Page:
PLANNING BOARD APPROVES CENTER EAST COMMONS HOUSING DEVELOPMENT WITH REDUCED PARKING

Architects rendition of the planned Center East Commons (on right) with an existing office building, also known as the Jared T. Wescott House, (left) . Photo: Amherst Planning Board

REPORT: PLANNING BOARD MEETING (3/4/20)
ZONING SUBCOMMITTEE MEETING  (3/3/20)

Zoning Subcommittee
Present: Planning Board Members Maria Chao (Chair), Janet McGowan, Christine Gray-Mullen, David Levenstein and Michael Birtwistle. Staff: Chris Brestrup (Planning Director), Rob Morra (Building Commissioner). Guests: Hilda Greenbaum, Dorothy Pam, Maurianne Adams, Bob Greeney, Maura Keene.

Planning Board
Present: Chao, McGowan, Gray-Mullen (Chair), Levenstein, Birtwistle, Jack Jemsek, Doug Marshall. Staff: Brestrup and Pamela Field-Sadler (Administrative Assistant). Liason to the Town Council:District 2 Town Councilor Pat DeAngelis.

Highlights

  • Building Commissioner Rob Morra was given permission to proceed with revising the Zoning Bylaw – a process estimated to take between 18 months and several years.
  • Approval of the Center East Commons Housing Project with reduced parking requirements.
  • Special Permit granted for a driveway modification at 389 Bay Road.
  • Update on dispute between Amherst Hills Residents and Tofino Associates on the completion of subdivision roads
  • Status report on the work of updating the Master Plan

Updating Zoning Bylaw
At the Zoning subcommittee meeting, Morra  gave a presentation on updating the Zoning Bylaw, which was adopted in August 2019, but has not been substantially revised since the 1970’s.  He pointed out that some areas are conflicting, such as notifying abutters either 14 days (Section 13.31) or 7 days (Section 13.33) for a demolition delay and the lack of definition of an Educational District.  There is no mention of Public/Private partnerships, and no dimensional standards for such projects. There is also no definition of what qualifies as a mixed use building.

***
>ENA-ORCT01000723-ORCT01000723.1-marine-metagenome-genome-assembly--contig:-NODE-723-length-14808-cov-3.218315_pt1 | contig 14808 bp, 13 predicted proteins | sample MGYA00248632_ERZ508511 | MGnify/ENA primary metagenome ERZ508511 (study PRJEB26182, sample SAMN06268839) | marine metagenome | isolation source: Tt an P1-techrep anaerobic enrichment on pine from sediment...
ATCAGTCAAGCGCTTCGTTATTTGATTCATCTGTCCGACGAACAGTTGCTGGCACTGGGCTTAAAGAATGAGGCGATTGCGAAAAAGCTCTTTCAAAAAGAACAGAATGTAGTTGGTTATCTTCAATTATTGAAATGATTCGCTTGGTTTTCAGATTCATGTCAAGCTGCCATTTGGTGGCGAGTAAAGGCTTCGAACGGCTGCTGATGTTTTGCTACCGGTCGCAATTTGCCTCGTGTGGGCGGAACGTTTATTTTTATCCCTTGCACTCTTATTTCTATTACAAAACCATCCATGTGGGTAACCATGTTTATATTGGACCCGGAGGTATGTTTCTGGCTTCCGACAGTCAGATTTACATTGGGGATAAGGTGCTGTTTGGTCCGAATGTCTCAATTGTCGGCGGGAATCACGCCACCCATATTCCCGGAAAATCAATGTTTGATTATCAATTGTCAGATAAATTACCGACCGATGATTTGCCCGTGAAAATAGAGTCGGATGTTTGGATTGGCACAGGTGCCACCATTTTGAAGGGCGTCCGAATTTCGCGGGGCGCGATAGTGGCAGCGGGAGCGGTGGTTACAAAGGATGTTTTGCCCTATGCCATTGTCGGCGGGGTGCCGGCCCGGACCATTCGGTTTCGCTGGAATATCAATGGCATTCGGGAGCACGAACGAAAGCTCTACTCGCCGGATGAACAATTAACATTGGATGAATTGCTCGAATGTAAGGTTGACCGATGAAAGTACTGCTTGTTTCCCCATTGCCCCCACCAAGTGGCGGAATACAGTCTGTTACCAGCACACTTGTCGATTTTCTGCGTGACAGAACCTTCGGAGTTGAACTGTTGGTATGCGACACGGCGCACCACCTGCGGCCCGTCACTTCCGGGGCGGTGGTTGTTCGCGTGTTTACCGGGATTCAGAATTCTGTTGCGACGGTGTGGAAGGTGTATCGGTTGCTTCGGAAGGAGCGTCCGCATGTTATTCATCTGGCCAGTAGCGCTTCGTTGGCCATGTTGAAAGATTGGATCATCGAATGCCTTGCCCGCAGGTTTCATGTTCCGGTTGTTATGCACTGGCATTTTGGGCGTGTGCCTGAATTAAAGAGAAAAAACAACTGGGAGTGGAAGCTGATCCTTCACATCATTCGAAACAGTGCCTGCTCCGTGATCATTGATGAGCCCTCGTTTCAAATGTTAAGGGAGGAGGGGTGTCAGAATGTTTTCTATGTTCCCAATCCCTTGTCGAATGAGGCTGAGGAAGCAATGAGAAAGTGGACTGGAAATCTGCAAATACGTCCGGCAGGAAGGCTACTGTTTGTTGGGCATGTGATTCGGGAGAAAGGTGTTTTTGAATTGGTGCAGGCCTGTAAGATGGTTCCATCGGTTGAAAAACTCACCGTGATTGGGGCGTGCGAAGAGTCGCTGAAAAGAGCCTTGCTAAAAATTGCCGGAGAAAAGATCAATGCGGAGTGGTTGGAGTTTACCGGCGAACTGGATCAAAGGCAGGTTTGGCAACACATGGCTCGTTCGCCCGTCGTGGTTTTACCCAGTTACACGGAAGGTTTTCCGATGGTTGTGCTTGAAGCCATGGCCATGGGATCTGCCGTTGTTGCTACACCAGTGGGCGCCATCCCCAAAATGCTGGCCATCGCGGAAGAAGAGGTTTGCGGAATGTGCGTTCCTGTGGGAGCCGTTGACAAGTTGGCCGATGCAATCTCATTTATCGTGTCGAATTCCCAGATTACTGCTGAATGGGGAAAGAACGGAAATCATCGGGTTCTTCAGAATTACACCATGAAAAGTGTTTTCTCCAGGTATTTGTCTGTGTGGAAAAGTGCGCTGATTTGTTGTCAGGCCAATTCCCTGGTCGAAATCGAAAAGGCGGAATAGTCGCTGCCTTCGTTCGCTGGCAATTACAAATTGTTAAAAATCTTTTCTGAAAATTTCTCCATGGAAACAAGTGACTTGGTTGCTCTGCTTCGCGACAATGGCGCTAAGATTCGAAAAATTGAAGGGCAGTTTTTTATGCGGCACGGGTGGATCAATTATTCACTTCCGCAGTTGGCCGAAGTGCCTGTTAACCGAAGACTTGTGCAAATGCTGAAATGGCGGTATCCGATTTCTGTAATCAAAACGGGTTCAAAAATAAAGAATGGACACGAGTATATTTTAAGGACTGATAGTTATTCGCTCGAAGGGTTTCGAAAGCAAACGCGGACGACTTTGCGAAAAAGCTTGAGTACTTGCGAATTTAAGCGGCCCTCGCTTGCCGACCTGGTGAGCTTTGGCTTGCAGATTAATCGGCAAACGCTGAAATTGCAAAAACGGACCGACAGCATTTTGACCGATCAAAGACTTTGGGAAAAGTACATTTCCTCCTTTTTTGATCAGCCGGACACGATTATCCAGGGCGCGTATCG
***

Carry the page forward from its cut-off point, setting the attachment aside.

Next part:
Morra believes that the Zoning Bylaw needs a full overhaul to be useful. The staff spends an inordinate amount of time trying to figure out what applies to certain projects in order to explain what is needed to developers. He proposes going through the bylaw page by page.  Some changes will be easy and obvious. Others may require hiring consultants, such as the mixed use building codes, signage, parking, inclusionary zoning, and downtown zoning. There is money allocated in the budget for these consultants, $40,000 previously and $60,000 requested in the fiscal year 2021 budget.